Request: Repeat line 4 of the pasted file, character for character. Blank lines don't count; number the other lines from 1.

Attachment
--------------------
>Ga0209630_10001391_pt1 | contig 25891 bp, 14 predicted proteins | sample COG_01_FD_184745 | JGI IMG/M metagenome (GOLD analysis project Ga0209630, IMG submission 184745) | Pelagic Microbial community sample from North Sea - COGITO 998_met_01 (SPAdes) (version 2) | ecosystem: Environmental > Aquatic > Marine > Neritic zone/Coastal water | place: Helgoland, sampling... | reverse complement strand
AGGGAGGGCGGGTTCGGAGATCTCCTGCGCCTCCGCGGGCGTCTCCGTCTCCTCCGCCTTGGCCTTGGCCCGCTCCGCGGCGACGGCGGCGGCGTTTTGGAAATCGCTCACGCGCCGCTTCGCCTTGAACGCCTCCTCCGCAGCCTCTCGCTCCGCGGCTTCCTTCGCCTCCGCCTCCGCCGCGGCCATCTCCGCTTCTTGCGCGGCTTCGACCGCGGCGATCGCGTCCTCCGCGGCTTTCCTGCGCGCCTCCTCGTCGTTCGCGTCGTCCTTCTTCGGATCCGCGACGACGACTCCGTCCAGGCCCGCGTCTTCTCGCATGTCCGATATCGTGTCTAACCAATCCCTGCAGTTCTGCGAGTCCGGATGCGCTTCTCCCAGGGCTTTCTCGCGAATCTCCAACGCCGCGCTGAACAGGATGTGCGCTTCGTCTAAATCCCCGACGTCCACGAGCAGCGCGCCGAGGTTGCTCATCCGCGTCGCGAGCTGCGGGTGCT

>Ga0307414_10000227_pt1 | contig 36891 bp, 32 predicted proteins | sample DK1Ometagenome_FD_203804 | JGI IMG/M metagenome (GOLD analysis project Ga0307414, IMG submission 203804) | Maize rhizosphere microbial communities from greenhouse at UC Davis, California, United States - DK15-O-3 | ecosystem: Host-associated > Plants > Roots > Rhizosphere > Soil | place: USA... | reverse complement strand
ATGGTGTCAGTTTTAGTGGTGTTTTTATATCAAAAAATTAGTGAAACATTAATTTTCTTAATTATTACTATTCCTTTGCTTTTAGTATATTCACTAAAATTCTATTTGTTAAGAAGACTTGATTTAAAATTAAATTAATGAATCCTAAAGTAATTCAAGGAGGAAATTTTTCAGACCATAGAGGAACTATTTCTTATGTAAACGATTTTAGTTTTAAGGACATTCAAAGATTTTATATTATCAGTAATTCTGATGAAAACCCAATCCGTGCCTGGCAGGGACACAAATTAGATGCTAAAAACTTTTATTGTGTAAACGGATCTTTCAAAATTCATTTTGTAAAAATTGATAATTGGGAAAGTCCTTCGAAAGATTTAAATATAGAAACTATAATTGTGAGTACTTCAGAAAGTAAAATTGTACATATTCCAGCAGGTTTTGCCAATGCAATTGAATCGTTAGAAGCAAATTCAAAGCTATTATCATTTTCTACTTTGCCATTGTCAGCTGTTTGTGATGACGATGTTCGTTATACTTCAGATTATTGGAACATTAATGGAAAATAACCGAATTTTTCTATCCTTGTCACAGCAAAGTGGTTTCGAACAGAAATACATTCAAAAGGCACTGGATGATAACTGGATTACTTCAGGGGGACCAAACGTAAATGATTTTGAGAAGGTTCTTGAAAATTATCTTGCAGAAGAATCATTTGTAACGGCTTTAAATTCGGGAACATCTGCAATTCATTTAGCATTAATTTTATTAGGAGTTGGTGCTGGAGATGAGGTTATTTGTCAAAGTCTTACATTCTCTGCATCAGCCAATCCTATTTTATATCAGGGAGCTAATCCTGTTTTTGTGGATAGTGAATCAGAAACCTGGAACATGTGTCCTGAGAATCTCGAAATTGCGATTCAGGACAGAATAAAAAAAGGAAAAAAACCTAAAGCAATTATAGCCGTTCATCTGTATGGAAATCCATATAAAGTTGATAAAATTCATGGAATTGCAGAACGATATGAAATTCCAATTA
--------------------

ATGGTGTCAGTTTTAGTGGTGTTTTTATATCAAAAAATTAGTGAAACATTAATTTTCTTAATTATTACTATTCCTTTGCTTTTAGTATATTCACTAAAATTCTATTTGTTAAGAAGACTTGATTTAAAATTAAATTAATGAATCCTAAAGTAATTCAAGGAGGAAATTTTTCAGACCATAGAGGAACTATTTCTTATGTAAACGATTTTAGTTTTAAGGACATTCAAAGATTTTATATTATCAGTAATTCTGATGAAAACCCAATCCGTGCCTGGCAGGGACACAAATTAGATGCTAAAAACTTTTATTGTGTAAACGGATCTTTCAAAATTCATTTTGTAAAAATTGATAATTGGGAAAGTCCTTCGAAAGATTTAAATATAGAAACTATAATTGTGAGTACTTCAGAAAGTAAAATTGTACATATTCCAGCAGGTTTTGCCAATGCAATTGAATCGTTAGAAGCAAATTCAAAGCTATTATCATTTTCTACTTTGCCATTGTCAGCTGTTTGTGATGACGATGTTCGTTATACTTCAGATTATTGGAACATTAATGGAAAATAACCGAATTTTTCTATCCTTGTCACAGCAAAGTGGTTTCGAACAGAAATACATTCAAAAGGCACTGGATGATAACTGGATTACTTCAGGGGGACCAAACGTAAATGATTTTGAGAAGGTTCTTGAAAATTATCTTGCAGAAGAATCATTTGTAACGGCTTTAAATTCGGGAACATCTGCAATTCATTTAGCATTAATTTTATTAGGAGTTGGTGCTGGAGATGAGGTTATTTGTCAAAGTCTTACATTCTCTGCATCAGCCAATCCTATTTTATATCAGGGAGCTAATCCTGTTTTTGTGGATAGTGAATCAGAAACCTGGAACATGTGTCCTGAGAATCTCGAAATTGCGATTCAGGACAGAATAAAAAAAGGAAAAAAACCTAAAGCAATTATAGCCGTTCATCTGTATGGAAATCCATATAAAGTTGATAAAATTCATGGAATTGCAGAACGATATGAAATTCCAATTA